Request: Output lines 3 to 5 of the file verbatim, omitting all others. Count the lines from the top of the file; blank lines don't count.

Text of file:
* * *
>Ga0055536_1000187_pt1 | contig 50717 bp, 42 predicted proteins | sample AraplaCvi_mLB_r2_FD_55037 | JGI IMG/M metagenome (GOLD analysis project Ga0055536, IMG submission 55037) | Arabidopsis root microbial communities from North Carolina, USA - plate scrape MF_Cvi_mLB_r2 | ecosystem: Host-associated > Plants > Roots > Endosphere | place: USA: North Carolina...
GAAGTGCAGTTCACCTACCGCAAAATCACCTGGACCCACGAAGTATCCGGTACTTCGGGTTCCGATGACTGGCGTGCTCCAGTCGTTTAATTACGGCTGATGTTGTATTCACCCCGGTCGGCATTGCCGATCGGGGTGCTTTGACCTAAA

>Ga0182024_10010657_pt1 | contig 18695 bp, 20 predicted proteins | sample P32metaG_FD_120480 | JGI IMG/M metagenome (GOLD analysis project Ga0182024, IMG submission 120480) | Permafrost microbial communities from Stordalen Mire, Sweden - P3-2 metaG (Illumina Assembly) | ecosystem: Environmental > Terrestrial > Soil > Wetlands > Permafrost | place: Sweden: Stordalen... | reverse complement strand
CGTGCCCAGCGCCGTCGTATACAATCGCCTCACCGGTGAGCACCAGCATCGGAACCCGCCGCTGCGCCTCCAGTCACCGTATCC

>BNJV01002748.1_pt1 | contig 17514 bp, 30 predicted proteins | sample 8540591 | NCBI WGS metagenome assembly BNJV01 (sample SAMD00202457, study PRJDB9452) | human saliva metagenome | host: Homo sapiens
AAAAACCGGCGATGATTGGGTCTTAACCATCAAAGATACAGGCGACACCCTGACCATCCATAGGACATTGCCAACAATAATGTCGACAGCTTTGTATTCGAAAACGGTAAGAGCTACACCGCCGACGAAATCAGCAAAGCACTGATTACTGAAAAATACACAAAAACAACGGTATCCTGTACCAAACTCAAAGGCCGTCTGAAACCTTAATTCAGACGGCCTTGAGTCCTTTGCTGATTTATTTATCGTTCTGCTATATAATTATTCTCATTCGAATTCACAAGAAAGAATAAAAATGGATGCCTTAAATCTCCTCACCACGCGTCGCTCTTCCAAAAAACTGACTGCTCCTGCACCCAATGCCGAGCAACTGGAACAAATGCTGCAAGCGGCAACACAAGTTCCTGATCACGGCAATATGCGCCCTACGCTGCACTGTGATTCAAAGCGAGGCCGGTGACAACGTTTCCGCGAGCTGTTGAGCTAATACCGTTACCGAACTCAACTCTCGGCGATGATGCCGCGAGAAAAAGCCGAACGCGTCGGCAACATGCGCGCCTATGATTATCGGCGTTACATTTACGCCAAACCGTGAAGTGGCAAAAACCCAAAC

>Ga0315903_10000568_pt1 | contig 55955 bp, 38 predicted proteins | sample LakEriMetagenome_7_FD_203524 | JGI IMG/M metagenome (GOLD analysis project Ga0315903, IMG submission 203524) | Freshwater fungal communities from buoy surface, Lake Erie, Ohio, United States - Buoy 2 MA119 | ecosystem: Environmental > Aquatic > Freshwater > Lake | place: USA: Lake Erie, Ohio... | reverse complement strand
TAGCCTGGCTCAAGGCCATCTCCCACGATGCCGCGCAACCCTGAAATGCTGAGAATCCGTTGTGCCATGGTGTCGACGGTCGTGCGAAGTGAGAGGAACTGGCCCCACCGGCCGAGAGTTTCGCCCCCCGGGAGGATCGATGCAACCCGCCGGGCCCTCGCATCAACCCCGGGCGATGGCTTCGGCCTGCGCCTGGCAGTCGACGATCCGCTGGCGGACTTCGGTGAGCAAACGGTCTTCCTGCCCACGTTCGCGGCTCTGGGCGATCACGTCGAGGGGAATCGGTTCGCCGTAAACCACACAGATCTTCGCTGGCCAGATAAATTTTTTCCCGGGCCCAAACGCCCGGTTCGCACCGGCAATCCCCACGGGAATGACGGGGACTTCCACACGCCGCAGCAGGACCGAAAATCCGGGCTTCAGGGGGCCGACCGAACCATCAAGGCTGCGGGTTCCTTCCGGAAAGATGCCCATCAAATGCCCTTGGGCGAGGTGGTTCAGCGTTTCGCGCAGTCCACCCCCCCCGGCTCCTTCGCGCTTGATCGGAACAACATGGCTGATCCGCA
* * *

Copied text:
>Ga0182024_10010657_pt1 | contig 18695 bp, 20 predicted proteins | sample P32metaG_FD_120480 | JGI IMG/M metagenome (GOLD analysis project Ga0182024, IMG submission 120480) | Permafrost microbial communities from Stordalen Mire, Sweden - P3-2 metaG (Illumina Assembly) | ecosystem: Environmental > Terrestrial > Soil > Wetlands > Permafrost | place: Sweden: Stordalen... | reverse complement strand
CGTGCCCAGCGCCGTCGTATACAATCGCCTCACCGGTGAGCACCAGCATCGGAACCCGCCGCTGCGCCTCCAGTCACCGTATCC

>BNJV01002748.1_pt1 | contig 17514 bp, 30 predicted proteins | sample 8540591 | NCBI WGS metagenome assembly BNJV01 (sample SAMD00202457, study PRJDB9452) | human saliva metagenome | host: Homo sapiens